Sam Kemmis says yes. This is the Airbnb exclusive. Right?
Sean Pyles: You can also reach out and hold hands during the night, if you wish. However, I have also experienced a similar experience with Airbnb hosts who seem to have very broad definitions of what a bedroom is or what a bed is. A futon is not a bed, and it doesn’t feel comfortable enough. A 10-year-old mattress might technically be a bed but it will still be uncomfortable.
Sam Kemmis says yes. Although they have tried to clearly indicate where each bedroom is located, it is not always clear. You might also want to look through reviews and search for bed, mattress, or whatever it is you are looking for. If you have any questions, you can always reach out to the host.
Sean Pyles: Yes. That makes me wonder about the differences in quality when renting an Airbnb. You must have heard horror stories about Airbnb.
Sam Kemmis (Yes, it is). I have many. Because I write about this, I receive a lot of emails from readers sharing their horror stories, horror stories from hosts, and all the rest. The most notable was when one of our coworkers found a bullet hole in her windows that wasn’t there the night before. She didn’t hear it, but a bullet did pass through her Airbnb. It is interesting that they didn’t find the bullet.
The bat got into the bedroom that was connected to my other one, so we couldn’t open the windows at the top. We could only open one window, so we ran around with our brooms trying get it out. It was impossible to get out so we all ended up sleeping in the basement, with the window open. We hoped that the bat would go away.
We think it did. But, we aren’t sure.
Sean Pyles : It’s insane.
Sam Kemmis says: I have heard many horror stories about hosts. Having parties is a big deal for hosts. Parties and animals that are not allowed to be there are a common problem. Several hosts told me that guests used silly string to stain their property’s walls and carpet. If you are a host, that is a horror story. It’s been a great help to me to hear horror stories from hosts. This gives me an idea of the reasons they have so many rules.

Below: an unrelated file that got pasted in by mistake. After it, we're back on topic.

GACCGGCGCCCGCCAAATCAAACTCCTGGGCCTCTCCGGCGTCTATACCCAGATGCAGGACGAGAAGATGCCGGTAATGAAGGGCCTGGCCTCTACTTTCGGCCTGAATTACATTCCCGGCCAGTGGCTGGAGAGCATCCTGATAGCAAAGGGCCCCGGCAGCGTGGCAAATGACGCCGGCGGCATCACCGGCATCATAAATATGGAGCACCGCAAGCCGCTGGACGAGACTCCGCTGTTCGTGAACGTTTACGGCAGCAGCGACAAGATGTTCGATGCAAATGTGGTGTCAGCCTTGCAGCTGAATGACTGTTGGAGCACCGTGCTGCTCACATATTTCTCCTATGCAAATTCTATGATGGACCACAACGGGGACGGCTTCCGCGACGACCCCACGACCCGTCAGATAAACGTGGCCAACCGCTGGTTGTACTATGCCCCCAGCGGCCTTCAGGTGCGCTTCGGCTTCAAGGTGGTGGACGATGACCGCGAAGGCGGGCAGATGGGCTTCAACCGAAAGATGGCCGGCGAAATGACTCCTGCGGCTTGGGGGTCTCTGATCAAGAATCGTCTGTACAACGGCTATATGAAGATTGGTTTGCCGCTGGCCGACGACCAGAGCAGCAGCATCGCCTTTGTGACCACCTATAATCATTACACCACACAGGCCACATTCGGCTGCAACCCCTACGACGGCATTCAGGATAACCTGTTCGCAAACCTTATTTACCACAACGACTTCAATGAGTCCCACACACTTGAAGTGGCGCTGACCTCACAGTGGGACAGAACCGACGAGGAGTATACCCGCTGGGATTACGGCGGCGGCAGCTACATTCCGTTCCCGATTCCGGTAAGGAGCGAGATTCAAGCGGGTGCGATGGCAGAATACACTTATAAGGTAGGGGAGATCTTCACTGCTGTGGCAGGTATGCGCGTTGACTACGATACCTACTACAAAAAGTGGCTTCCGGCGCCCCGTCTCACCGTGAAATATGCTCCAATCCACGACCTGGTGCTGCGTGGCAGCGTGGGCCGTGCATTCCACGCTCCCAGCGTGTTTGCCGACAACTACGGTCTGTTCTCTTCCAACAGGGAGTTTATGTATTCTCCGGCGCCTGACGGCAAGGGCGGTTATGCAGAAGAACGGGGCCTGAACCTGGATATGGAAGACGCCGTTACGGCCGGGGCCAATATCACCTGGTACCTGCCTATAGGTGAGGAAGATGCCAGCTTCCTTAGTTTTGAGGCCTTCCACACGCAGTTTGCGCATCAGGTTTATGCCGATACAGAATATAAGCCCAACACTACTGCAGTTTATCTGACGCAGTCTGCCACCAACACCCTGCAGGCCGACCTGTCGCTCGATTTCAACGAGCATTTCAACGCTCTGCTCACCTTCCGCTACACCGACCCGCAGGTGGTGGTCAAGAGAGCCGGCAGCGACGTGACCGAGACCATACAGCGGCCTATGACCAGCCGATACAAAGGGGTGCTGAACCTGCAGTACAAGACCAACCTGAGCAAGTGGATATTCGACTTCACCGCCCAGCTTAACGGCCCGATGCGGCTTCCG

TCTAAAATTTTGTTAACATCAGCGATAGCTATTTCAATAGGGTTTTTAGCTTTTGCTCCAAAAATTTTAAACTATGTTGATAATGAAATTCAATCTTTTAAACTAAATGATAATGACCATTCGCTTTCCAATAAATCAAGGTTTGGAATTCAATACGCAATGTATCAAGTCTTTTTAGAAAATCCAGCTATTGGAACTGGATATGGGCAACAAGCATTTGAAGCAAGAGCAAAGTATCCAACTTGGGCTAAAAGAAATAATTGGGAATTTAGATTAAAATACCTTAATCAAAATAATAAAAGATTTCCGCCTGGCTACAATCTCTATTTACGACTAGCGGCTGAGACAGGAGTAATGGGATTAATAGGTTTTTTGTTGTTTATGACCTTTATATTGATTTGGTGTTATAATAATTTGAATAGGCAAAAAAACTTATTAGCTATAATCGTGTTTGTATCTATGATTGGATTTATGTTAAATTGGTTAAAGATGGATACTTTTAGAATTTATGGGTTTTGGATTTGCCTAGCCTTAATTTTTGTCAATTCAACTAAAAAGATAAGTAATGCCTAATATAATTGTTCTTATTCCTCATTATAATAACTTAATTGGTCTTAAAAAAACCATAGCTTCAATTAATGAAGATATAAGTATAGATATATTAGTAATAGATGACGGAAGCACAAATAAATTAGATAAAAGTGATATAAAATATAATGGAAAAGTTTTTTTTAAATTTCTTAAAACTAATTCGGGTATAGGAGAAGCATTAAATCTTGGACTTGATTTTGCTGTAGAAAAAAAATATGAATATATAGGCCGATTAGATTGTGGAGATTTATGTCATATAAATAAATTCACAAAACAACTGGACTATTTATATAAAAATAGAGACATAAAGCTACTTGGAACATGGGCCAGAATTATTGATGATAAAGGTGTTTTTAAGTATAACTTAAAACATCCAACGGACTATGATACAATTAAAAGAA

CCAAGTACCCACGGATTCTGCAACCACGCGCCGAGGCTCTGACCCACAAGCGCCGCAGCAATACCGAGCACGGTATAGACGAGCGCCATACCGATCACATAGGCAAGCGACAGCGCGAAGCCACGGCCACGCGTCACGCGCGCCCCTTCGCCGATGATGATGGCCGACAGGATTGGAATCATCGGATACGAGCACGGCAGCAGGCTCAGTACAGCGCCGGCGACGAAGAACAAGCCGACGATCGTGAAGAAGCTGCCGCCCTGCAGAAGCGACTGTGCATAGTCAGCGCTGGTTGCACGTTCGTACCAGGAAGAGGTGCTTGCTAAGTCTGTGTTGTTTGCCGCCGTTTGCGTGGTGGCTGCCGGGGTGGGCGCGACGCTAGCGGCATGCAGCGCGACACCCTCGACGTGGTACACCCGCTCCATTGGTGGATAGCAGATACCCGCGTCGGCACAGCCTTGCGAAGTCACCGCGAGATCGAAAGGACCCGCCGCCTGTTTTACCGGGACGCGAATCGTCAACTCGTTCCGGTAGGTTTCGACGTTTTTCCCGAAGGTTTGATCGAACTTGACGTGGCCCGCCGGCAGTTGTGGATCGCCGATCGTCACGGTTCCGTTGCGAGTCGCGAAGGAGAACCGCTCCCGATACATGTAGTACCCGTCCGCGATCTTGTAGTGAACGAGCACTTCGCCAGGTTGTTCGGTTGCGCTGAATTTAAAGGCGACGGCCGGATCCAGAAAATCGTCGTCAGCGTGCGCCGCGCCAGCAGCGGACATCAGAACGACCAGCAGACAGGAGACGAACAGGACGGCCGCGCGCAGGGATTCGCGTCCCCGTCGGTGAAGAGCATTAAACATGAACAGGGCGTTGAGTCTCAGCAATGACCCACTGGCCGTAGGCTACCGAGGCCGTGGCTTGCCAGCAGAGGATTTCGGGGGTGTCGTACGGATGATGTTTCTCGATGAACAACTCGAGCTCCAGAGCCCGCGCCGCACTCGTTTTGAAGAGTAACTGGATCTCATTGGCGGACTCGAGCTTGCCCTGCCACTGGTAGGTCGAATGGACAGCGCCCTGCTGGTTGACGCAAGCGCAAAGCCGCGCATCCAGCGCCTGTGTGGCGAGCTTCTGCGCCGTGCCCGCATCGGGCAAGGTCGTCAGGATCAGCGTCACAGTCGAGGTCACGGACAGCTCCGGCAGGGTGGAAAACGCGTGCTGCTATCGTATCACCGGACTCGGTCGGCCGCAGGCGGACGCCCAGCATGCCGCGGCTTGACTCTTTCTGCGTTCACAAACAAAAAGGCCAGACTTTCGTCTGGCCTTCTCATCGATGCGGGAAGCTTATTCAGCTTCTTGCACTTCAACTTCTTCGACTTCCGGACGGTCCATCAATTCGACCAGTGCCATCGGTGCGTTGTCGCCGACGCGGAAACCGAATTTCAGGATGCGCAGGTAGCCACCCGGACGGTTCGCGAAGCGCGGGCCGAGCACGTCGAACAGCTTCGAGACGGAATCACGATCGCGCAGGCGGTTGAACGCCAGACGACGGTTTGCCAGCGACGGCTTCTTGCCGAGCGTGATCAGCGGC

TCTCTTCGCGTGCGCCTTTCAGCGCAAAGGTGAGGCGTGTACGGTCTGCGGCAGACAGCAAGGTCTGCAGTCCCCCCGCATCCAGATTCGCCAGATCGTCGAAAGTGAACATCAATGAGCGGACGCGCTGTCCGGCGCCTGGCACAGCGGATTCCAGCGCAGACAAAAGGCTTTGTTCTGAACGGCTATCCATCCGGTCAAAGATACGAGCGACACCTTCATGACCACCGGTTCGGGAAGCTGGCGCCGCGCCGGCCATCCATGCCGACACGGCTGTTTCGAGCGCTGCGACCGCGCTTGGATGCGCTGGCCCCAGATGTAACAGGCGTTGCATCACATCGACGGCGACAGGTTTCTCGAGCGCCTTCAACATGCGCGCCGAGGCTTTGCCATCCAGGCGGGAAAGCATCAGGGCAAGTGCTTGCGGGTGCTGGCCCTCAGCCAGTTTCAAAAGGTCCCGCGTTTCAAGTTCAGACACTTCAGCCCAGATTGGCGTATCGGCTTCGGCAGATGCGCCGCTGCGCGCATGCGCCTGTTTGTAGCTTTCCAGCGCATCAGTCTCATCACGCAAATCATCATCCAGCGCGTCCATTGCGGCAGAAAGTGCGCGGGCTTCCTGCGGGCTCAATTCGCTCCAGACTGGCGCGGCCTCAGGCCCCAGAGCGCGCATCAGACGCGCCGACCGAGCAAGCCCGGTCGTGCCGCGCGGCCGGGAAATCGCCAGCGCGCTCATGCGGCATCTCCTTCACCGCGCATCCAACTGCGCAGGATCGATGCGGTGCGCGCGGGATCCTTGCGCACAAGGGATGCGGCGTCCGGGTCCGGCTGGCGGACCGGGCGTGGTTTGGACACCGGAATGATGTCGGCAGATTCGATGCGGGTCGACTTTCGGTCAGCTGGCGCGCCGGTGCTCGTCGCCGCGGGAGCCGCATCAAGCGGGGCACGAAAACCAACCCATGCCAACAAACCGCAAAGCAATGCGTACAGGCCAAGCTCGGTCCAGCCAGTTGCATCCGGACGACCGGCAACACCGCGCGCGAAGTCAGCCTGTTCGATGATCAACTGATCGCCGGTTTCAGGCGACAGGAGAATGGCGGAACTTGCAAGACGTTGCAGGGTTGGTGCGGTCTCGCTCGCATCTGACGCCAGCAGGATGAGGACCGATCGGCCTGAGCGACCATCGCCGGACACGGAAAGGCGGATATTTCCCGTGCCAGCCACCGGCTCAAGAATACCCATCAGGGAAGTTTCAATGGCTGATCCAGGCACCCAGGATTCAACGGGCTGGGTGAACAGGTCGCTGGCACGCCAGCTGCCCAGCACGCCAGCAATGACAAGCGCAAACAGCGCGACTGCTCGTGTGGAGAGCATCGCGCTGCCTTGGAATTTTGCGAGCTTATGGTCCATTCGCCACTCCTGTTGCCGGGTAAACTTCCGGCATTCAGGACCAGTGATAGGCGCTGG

Sean Pyles: I have thought about renting my home to Airbnb, but the idea of having to clean up after people who treat my place like a party house has scared me. So, I can fully understand the difficulties and stress of being a host.
Sam Kemmis. I believe that’s why you see more corporate management companies hosting Airbnb. It’s because it’s so difficult for mom and dad. If something goes wrong or someone damages something, it’s your home. It’s a completely different kind of emotional experience.
Sean Pyles: Yes. Now, let’s talk about why a hotel is better than an Airbnb.
Sam Kemmis says: It all comes down to what your needs are. If you are looking for 24-hour service, a hotel is the best option. Two weeks ago, I stayed in a hotel where the heat didn’t work in my room. This was at 1 AM when it was freezing outside. My toddler was also in the same room. So I called the front desk and they were extremely helpful and moved me into a room with heat. This would not happen at Airbnb. You could call your host and say, “Hey, it’s not working.” If you’re really lucky, they might come and fix it at 1 a.m. Otherwise, it’s going to be cold all night.
Sean Pyles You won’t be able move into an Airbnb like you can in a hotel room.
Sam Kemmis says: Yeah, exactly. The other thing, and this is a big one since I write about loyalty programs for hotels, is that Airbnb does not have a loyalty program. Hotels can be worth the investment if you plan to travel a lot, earn points and miles, and attain elite status. An Airbnb will give you free amenities and upgrades to your rooms.
Sean Pyles Are there other things travelers need to consider when deciding between an Airbnb or a hotel?
Sam Kemmis: What amenities are you looking for? A hotel is not the best choice if you plan to cook for your friends. Then there’s the question of what your trip is about. When I decide between an Airbnb and a hotel, this is what I think about. Do I want to stay at this place? If I go out in the woods and want to buy a cabin, then I will probably want to spend the night there and play board games. If I’m visiting a city because it’s important to me, I don’t care about where I stay. It doesn’t matter if the place is Instagram-worthy. I simply want somewhere to sleep. In that situation, I will often choose a hotel.
Finally, cancellations were something many of us considered a lot during this pandemic. Generally, hotels have better cancellation policies that Airbnbs, as the Airbnb hosts set the policy. This is not an Airbnb policy that applies to all hosts.